We note the passing of an FCC effort to probe the editorial standards and processes of broadcasters.
The FCC’s Multi-Market Study of Critical Information Needs, known to many simply as the Critical Information Needs, or CIN, Study, is dead. On February 28, a Commission spokesperson announced tersely that the agency “will not move forward” with the CIN Study. No official cause of death was given, but it appeared that the study was unable to survive the firestorm of negative reaction it had attracted in recent weeks. A previously announced test-run of the study set for Columbia, South Carolina has presumably been canceled.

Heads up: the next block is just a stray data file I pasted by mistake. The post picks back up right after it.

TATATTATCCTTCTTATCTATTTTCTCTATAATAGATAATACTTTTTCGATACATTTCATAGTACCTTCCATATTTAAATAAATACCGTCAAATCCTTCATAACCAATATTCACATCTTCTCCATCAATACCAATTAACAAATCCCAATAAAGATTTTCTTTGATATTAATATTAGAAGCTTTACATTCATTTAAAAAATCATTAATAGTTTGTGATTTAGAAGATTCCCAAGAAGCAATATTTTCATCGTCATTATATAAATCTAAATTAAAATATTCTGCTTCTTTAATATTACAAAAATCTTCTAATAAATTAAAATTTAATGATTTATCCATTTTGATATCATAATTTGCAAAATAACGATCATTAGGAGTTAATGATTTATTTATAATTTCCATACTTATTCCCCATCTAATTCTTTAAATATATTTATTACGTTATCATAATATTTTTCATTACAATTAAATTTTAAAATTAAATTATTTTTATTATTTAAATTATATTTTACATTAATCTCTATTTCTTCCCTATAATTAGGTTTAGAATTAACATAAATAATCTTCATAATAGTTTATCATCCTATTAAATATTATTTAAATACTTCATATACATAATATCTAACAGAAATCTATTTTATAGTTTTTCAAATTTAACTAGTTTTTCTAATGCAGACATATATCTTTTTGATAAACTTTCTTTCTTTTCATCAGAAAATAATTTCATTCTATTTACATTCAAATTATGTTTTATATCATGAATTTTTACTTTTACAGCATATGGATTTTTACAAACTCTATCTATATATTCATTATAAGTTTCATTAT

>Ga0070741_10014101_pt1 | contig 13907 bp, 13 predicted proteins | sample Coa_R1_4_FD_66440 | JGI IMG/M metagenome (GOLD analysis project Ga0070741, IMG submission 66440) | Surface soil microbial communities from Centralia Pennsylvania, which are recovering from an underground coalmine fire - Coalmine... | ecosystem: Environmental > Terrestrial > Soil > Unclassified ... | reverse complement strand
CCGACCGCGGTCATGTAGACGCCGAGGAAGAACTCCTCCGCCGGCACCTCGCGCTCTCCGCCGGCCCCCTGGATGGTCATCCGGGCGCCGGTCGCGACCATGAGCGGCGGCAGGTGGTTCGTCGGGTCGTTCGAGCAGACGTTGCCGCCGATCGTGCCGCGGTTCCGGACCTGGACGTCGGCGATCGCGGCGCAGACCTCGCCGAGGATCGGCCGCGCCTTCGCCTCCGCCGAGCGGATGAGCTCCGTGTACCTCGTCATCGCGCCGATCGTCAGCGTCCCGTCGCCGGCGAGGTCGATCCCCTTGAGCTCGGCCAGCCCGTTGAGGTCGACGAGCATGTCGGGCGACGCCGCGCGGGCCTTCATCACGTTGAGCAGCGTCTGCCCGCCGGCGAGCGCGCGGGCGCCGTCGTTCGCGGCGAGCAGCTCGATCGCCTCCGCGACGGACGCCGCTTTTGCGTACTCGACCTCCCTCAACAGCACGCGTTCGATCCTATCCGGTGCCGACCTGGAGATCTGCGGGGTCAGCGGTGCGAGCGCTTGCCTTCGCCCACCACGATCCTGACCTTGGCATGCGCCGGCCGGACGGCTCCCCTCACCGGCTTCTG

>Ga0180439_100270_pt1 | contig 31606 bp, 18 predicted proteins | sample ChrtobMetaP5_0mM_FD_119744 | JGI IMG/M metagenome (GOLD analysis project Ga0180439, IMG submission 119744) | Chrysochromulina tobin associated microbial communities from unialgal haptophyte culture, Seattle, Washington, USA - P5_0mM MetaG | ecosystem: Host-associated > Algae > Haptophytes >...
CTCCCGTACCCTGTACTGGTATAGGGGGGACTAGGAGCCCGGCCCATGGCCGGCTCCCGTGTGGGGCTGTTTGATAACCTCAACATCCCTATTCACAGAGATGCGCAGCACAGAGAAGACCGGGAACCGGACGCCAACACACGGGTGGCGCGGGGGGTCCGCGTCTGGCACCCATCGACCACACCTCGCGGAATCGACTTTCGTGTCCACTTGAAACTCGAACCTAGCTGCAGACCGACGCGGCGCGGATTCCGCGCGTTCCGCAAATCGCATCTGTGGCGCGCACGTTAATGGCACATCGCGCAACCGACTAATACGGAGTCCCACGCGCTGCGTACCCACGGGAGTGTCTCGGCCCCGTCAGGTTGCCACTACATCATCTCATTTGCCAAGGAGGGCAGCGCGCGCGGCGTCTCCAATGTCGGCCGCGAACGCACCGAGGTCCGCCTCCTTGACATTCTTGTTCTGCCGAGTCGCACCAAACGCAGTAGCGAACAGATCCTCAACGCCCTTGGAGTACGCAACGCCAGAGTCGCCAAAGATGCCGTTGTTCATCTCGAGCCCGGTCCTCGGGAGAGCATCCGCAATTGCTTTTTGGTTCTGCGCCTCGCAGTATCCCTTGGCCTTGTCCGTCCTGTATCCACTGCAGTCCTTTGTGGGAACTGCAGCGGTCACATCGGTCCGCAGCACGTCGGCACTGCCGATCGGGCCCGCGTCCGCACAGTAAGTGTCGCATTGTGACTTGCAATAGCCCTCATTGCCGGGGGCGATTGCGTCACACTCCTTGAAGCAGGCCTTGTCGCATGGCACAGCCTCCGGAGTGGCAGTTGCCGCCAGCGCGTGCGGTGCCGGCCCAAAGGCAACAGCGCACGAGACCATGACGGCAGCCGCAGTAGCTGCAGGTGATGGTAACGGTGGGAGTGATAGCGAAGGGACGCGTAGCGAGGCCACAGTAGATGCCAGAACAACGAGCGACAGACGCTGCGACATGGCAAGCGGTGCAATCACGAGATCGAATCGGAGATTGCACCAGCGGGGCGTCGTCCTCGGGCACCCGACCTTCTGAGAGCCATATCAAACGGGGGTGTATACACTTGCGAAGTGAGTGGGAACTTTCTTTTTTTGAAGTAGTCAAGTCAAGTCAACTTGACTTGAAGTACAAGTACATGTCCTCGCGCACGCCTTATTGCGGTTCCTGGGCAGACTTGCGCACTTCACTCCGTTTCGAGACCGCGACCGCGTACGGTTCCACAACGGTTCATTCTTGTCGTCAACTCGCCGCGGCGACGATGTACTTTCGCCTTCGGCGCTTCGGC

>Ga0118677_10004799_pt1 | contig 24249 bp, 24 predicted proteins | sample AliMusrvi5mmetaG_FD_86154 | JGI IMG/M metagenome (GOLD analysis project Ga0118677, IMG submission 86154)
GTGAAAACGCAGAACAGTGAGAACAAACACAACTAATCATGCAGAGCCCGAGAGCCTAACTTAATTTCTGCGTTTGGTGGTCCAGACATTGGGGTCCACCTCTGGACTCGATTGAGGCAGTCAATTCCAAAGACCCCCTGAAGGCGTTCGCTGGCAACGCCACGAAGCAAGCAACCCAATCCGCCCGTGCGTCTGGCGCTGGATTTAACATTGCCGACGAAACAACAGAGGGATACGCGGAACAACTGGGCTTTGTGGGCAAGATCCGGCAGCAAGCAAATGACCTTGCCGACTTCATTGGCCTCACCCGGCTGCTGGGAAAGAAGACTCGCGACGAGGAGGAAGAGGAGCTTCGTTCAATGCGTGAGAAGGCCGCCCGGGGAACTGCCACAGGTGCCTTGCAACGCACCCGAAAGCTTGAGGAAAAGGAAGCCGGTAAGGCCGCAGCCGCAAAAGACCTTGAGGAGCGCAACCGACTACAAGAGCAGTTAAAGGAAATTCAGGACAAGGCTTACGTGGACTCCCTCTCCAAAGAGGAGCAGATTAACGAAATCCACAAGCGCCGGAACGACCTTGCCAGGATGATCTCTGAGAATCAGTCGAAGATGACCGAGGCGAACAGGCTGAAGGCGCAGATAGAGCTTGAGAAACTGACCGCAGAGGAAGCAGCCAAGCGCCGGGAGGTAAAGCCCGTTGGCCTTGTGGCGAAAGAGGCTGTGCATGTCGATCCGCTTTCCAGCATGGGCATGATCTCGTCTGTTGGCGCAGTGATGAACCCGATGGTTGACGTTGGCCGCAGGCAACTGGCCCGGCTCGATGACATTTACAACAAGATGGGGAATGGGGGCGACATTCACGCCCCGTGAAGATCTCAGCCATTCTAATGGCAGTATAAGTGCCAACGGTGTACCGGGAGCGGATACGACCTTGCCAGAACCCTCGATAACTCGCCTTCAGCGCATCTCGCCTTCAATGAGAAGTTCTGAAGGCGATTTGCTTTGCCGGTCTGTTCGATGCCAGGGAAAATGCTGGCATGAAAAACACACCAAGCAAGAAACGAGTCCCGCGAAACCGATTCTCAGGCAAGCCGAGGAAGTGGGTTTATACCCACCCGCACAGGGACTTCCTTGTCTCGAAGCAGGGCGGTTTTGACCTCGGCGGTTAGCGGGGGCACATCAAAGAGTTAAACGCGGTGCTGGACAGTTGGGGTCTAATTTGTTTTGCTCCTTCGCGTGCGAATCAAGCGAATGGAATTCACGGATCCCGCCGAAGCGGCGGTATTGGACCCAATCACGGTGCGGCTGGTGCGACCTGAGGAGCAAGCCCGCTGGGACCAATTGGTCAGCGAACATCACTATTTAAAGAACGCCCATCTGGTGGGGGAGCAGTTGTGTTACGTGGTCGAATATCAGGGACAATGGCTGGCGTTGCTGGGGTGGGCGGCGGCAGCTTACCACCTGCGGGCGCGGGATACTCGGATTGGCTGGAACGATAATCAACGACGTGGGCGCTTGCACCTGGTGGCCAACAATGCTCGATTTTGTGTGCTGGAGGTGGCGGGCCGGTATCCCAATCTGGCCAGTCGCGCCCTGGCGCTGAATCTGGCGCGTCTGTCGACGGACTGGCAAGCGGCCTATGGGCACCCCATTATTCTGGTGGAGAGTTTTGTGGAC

The CIN Study’s Origins
The CIN Study had been in development, largely unnoticed, for two years. To a number of regular Commission observers its origins are something of a mystery.
The study first emerged publicly in early February, 2012, when the FCC’s Office of Communications Business Opportunities (OCBO) issued a Request for Quotation (RFQ) for a “Barrier Study” (also described as a “Review of the Literature Regarding Critical Information Needs of the American Public”). How long the concept of such a study had been percolating within the Commission up to that point is not clear.Continue Reading...